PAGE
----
Caroline Mytinger

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Caroline Mytinger (March 6, 1897 – November 3, 1980), was an American portrait painter born in Sacramento, California, and raised in Cleveland, Ohio. She is best known for her paintings of indigenous people in the South Seas during the late 1920s. These paintings are in the custody of the Phoebe Apperson Hearst Museum of Anthropology on UC Berkeley's campus in Berkeley, CA.

In 1926 she traveled to the Solomon Islands and Papua-New Guinea, with her childhood friend Margaret Warner and produced paintings [1] and two books. They both returned to the United States in 1930. The two books about their experiences were published in the 1940s.[2] In 1943 Mytinger bought a one-bedroom studio and became a permanent resident of Monterey, California an art colony on California's Pacific coastline.[3]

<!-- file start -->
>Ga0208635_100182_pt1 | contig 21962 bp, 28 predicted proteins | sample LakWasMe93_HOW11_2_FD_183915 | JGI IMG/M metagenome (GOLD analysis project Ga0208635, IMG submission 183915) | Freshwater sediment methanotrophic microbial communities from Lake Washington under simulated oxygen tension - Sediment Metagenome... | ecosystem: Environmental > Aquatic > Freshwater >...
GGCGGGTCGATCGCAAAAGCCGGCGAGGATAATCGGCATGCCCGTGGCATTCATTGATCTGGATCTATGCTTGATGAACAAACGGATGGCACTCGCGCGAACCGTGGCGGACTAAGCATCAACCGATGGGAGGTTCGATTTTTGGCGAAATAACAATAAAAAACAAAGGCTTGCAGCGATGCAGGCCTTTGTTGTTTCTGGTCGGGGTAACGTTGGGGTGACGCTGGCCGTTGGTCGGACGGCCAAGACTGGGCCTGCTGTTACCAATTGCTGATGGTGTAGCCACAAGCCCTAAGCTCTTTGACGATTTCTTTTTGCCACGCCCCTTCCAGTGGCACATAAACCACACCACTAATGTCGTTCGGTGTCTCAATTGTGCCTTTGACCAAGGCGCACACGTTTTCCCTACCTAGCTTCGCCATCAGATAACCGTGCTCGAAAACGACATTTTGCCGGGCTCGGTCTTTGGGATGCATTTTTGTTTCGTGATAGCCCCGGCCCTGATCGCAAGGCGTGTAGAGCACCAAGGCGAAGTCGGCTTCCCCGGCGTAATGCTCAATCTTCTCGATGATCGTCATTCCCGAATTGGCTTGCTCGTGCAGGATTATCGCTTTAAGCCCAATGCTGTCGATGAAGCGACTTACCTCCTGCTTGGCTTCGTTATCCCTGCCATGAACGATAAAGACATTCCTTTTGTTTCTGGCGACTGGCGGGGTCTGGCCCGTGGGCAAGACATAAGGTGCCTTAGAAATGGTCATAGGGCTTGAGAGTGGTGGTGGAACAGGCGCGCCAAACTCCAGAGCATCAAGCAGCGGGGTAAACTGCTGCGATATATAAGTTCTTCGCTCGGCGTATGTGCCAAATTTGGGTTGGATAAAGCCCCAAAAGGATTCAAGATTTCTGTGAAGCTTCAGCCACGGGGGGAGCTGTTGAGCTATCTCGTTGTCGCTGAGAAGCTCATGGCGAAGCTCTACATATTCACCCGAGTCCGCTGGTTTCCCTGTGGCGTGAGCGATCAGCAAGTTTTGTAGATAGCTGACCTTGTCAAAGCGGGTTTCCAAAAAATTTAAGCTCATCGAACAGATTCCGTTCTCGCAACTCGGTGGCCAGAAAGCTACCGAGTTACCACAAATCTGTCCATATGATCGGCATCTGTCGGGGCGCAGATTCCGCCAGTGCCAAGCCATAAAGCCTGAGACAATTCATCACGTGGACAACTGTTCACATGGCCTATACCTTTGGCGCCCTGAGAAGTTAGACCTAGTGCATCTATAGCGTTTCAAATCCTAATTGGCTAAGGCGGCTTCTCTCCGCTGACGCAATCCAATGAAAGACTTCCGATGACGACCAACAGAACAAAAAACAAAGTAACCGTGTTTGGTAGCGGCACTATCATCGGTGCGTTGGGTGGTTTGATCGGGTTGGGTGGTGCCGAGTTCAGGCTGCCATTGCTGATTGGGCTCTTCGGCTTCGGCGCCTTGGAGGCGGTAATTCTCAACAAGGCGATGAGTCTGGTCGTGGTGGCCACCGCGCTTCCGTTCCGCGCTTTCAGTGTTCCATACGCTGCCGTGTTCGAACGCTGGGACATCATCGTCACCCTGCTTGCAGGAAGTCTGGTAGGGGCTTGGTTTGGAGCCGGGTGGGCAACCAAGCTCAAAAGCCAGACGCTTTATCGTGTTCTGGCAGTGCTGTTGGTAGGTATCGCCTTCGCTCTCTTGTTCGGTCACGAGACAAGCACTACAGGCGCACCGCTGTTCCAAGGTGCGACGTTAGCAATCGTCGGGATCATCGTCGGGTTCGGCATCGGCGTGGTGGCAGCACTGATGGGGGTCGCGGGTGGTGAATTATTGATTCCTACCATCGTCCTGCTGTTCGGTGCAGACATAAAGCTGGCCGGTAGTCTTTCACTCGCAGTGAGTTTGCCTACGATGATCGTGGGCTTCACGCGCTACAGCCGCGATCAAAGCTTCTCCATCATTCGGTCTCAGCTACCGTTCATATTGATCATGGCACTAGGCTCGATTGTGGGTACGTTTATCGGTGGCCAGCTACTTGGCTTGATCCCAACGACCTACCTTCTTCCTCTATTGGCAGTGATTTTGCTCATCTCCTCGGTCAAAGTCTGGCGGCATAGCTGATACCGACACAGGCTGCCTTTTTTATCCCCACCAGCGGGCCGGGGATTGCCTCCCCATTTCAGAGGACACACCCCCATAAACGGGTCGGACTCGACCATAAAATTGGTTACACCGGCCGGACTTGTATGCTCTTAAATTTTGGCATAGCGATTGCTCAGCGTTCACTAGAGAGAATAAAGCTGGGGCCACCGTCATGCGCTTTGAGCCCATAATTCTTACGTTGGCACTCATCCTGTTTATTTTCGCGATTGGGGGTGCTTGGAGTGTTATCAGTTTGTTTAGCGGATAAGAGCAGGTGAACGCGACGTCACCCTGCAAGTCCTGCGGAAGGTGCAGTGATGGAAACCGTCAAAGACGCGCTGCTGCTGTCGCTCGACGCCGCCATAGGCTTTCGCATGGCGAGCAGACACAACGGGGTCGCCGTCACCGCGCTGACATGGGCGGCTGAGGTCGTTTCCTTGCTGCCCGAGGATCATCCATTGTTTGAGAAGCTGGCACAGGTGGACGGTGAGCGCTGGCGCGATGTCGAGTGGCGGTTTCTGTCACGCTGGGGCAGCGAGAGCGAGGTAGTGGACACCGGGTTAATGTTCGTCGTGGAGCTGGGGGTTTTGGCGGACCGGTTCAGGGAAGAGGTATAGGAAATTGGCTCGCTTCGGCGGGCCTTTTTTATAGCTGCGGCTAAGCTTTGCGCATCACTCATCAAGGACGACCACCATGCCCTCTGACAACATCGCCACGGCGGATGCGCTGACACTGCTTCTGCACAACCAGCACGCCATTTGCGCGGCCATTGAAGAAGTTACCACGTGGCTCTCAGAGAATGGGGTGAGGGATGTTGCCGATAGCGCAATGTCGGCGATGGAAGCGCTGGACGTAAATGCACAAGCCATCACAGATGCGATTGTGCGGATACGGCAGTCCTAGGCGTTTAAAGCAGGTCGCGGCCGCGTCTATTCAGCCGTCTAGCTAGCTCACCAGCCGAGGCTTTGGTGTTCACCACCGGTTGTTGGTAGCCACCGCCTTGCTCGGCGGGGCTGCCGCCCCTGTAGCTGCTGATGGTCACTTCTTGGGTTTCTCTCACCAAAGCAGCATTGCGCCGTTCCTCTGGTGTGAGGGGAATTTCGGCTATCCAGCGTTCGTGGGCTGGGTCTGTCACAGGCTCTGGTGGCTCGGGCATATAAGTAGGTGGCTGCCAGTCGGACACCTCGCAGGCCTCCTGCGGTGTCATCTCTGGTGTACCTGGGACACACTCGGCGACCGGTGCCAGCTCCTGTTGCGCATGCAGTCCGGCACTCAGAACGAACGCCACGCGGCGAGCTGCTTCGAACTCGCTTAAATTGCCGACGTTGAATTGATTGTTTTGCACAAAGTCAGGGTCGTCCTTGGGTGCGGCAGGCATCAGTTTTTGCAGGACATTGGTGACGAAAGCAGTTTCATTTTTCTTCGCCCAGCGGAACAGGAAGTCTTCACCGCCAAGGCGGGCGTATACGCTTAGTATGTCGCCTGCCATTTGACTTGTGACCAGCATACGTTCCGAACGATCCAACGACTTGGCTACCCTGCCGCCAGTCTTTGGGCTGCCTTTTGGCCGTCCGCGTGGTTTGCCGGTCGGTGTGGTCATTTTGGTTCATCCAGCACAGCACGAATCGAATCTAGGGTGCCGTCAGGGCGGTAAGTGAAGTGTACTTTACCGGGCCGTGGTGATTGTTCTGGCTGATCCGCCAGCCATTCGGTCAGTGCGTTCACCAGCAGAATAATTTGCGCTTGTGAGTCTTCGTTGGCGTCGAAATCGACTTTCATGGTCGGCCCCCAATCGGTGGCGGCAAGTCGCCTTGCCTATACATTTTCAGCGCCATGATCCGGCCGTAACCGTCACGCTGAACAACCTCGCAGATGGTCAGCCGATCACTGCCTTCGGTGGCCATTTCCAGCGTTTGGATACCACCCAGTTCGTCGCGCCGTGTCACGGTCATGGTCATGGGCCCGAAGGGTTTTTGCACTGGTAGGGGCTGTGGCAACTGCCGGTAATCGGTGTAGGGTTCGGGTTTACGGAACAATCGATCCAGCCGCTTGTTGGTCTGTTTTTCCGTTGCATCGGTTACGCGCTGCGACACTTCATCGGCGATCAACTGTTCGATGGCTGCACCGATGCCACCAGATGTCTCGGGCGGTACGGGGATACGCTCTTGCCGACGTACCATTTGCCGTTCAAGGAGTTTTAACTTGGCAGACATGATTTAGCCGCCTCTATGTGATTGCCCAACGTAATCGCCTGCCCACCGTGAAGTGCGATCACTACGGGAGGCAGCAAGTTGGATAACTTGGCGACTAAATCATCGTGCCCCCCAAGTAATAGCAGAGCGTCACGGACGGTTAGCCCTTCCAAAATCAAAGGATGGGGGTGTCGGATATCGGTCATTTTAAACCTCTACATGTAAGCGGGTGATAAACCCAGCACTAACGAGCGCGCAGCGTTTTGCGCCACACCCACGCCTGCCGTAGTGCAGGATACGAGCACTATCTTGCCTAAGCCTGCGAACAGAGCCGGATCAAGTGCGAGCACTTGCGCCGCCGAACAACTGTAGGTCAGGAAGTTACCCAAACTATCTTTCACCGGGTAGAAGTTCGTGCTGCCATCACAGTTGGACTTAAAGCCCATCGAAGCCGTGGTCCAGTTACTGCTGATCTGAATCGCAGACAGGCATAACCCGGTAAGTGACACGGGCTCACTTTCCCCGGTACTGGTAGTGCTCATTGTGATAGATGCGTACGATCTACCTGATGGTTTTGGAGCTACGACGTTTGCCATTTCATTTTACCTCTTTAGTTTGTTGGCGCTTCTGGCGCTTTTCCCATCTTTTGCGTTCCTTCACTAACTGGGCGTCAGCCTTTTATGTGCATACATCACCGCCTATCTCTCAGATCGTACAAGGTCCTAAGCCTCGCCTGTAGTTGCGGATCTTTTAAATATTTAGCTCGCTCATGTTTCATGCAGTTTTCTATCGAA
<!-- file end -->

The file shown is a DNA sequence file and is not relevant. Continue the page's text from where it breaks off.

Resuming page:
Selected bibliography[edit]

References[edit]

  1. ^ The South Pacific Portraiture of Caroline Mytinger (images) Archived June 22, 2010, at the Wayback Machine., Phoebe A Hearst Museum of Anthropology. Retrieved August 28, 2009
  2. ^ http://www.headhuntrevisited.org/inspiration.shtml Retrieved August 28, 2009 Archived April 19, 2009, at the Wayback Machine.
  3. ^ "A Gibson Girl in New Guinea", Smithsonian Magazine. Retrieved August 28, 2009

Sources[edit]